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development and few trees left
PHOTO BY MARTIN O’CULL FLORA, FAUNA AND DEVELOPMENT — Untamed woodland gives way to stormwater-retention ponds and bulldozed ground as development continues in DeLand.

The watchdog organization 1000 Friends of Florida is focused on environmental conservation and smart growth. The group formed in 1986 when, if you ask the agency’s outreach director and Florida native Haley Busch, the state had its act a little more together.

“That’s when Florida really did a good job with statewide growth management and had a whole department devoted to it,” Busch said.

That apparatus was the Department of Community Affairs, which former Gov. Rick Scott dismantled in 2011 and replaced with a different arm of state government.

“The agency responsible now, the newly formed Department of Economic Opportunity, is responsible for overseeing big land-use changes,” Jane West of 1000 Friends said. “But they don’t have the authority. That’s been taken away, so it’s a free-for-all.”

West is the 1000 Friends of Florida policy and planning director. As an attorney, her expertise is Florida’s statutes. But as part of a smart-growth-watchdog organization, her major concern is sprawl.

Municipalities have only a select few mechanisms they can use to push back on growth, she said. One option is impact fees, which West argued are incredibly underutilized.

Haley Busch and Jane West
PHOTOS COURTESY 1000 FRIENDS OF FLORIDA
Haley Busch, left, and Jane West.

“Sprawl is expensive, and so impact fees are meant to lessen the damage to local government coffers as a result of that developer’s decision,” she said. “That decision is profit-motivated, right, because raw, undeveloped land is a fairly cheap commodity in Florida, all things considered.”

There’s a rub, though, she said. A new law passed in the Florida Legislature in 2020 capped the rates and speeds at which local governments can increase impact fees. Increases can’t exceed 12.5 percent in one year, or 50 percent over four years.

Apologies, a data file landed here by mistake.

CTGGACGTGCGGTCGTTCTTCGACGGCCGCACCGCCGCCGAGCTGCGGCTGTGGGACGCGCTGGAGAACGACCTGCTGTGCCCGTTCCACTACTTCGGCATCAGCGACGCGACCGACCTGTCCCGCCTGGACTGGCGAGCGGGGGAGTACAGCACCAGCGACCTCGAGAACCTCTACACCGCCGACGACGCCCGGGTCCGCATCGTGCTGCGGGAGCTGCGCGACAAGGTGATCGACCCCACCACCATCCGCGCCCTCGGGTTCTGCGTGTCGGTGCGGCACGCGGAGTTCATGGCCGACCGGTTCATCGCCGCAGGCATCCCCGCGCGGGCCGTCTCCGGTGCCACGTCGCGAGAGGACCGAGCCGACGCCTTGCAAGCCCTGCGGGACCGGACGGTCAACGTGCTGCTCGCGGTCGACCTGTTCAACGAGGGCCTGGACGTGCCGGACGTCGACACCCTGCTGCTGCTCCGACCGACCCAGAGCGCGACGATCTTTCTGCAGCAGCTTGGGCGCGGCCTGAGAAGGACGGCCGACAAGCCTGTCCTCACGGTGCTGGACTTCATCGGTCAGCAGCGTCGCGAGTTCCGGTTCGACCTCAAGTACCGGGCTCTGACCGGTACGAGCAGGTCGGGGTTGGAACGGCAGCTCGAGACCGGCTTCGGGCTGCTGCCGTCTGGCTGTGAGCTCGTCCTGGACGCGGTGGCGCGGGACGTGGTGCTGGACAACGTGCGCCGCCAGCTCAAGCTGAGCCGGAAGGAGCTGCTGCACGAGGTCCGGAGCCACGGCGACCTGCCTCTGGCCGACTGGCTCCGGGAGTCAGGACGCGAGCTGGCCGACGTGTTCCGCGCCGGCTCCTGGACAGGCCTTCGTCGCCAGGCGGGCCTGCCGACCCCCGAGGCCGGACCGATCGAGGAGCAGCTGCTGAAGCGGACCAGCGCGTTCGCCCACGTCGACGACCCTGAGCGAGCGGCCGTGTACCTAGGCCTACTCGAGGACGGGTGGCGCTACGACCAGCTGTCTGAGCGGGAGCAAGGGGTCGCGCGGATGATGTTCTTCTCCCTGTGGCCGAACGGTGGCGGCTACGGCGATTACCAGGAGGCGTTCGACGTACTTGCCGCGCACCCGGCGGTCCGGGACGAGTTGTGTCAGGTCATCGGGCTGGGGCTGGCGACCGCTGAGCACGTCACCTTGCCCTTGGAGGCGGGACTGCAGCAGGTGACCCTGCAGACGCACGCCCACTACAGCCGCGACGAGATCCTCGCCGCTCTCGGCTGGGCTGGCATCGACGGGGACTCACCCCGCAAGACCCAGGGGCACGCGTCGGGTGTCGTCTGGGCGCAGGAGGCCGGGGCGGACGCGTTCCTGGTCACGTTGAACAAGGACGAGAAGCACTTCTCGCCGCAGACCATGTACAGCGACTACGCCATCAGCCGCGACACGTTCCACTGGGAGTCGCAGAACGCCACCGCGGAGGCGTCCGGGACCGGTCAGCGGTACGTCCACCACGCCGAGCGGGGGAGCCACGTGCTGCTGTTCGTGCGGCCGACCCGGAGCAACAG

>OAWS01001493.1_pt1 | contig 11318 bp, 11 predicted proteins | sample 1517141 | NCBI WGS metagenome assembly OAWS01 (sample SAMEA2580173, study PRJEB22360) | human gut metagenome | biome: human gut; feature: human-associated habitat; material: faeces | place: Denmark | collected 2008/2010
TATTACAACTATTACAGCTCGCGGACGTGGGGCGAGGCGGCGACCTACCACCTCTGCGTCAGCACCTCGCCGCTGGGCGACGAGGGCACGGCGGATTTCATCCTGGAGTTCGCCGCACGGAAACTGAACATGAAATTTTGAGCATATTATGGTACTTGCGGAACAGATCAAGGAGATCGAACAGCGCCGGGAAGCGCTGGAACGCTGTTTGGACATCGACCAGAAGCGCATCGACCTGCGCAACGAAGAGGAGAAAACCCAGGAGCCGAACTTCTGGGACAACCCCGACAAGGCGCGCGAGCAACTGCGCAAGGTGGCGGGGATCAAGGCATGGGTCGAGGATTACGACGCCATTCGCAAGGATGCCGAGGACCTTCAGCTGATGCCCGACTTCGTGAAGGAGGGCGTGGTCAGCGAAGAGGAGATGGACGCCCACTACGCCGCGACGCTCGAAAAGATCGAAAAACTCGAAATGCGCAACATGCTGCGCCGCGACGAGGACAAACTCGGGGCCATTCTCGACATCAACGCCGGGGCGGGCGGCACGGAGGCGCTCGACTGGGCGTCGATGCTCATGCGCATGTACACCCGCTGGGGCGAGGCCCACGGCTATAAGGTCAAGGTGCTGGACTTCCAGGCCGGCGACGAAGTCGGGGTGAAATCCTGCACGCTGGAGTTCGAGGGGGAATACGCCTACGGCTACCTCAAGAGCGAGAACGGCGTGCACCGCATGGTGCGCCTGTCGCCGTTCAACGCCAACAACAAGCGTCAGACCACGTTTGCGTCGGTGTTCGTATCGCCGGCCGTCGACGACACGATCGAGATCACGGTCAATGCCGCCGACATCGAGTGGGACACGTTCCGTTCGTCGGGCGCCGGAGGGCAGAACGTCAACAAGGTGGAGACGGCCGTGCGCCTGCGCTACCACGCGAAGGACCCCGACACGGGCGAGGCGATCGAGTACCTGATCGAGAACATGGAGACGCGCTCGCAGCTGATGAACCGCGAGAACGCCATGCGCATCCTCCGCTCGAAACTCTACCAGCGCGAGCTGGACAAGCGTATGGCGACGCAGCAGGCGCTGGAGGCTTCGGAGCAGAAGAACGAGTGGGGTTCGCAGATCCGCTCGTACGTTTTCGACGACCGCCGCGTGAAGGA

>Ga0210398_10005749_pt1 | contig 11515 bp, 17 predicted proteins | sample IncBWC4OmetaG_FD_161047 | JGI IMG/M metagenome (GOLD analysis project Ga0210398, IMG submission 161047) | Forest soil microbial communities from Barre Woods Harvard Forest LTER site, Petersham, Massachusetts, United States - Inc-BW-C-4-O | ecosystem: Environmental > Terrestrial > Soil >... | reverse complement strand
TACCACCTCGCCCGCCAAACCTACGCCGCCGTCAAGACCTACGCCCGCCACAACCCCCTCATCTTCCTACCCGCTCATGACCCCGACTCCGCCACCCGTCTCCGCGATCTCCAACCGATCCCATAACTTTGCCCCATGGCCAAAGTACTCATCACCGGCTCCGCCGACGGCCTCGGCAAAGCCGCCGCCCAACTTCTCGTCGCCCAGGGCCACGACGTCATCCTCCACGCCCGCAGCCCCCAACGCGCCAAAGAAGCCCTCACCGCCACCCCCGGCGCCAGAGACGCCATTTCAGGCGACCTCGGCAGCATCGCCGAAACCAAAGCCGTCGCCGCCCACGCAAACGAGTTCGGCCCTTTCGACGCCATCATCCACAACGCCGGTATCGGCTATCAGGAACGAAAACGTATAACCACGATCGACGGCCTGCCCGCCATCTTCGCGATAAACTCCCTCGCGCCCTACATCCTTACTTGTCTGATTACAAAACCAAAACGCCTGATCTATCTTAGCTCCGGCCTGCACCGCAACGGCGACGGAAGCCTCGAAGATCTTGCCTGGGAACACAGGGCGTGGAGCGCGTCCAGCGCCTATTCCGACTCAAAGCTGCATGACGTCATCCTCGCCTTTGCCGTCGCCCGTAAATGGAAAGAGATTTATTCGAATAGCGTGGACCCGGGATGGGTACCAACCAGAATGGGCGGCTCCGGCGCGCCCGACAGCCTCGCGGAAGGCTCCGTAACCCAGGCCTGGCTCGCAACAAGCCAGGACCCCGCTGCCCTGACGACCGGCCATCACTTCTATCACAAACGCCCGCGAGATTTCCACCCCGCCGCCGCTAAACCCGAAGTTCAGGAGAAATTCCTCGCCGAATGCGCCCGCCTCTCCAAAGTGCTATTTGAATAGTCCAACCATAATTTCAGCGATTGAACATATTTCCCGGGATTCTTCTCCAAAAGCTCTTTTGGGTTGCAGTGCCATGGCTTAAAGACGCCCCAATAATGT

“That doesn’t even come close to covering what the infrastructure costs are going to be,” West said.

One project of 1000 Friends of Florida is the 2070 Plan, a series of maps and potential futures for Florida, comparing the outcomes if the state stays on its current path of growth, or changes course.

Sticking with the status quo, Busch said, wouldn’t be pretty.

“It’s kind of scary, especially with regard to water supply,” she said.

Surging growth is not unique to Volusia County.

“It’s like the gloves came off, and it’s steamrolling across the state. I get calls from citizen groups from Walton County to Washington County to Sarasota, you name it,” West said. “I’ve never seen anything like this.”

So what can concerned citizens do?

You have to build relationships with decision-makers and push for development and growth to be done right, West said.

“Show up to the meeting, be informed, educated, so that you know the history of what you’re talking about, especially in your specific community,” she said. “Secondly, it’s to have these conversations with your neighbors, at your church, in your clubs, whatever you’re involved with.”

They may not be the most interesting conversations, Busch said, but nobody knows your neighborhood better than you. Because, at the end of the day, people love Florida, and people will keep moving here.

“Unless you truly become some sort of authoritarian state, you can’t tell people they can’t move to Florida,” Busch said. “It’s been our history for almost 200 years now where people have been moving to this state. We’ve got great quality of life, no income tax, best climate.”

She continued, “We’ve got to prepare, we’ve got to build bridges, work with people, and work with developers; work with the real estate community and the Chambers of Commerce. Because at the crux of it is our beaches, our air quality, our quality of life, which is so closely tied to our natural resources. That’s the reason these folks come to Florida.”

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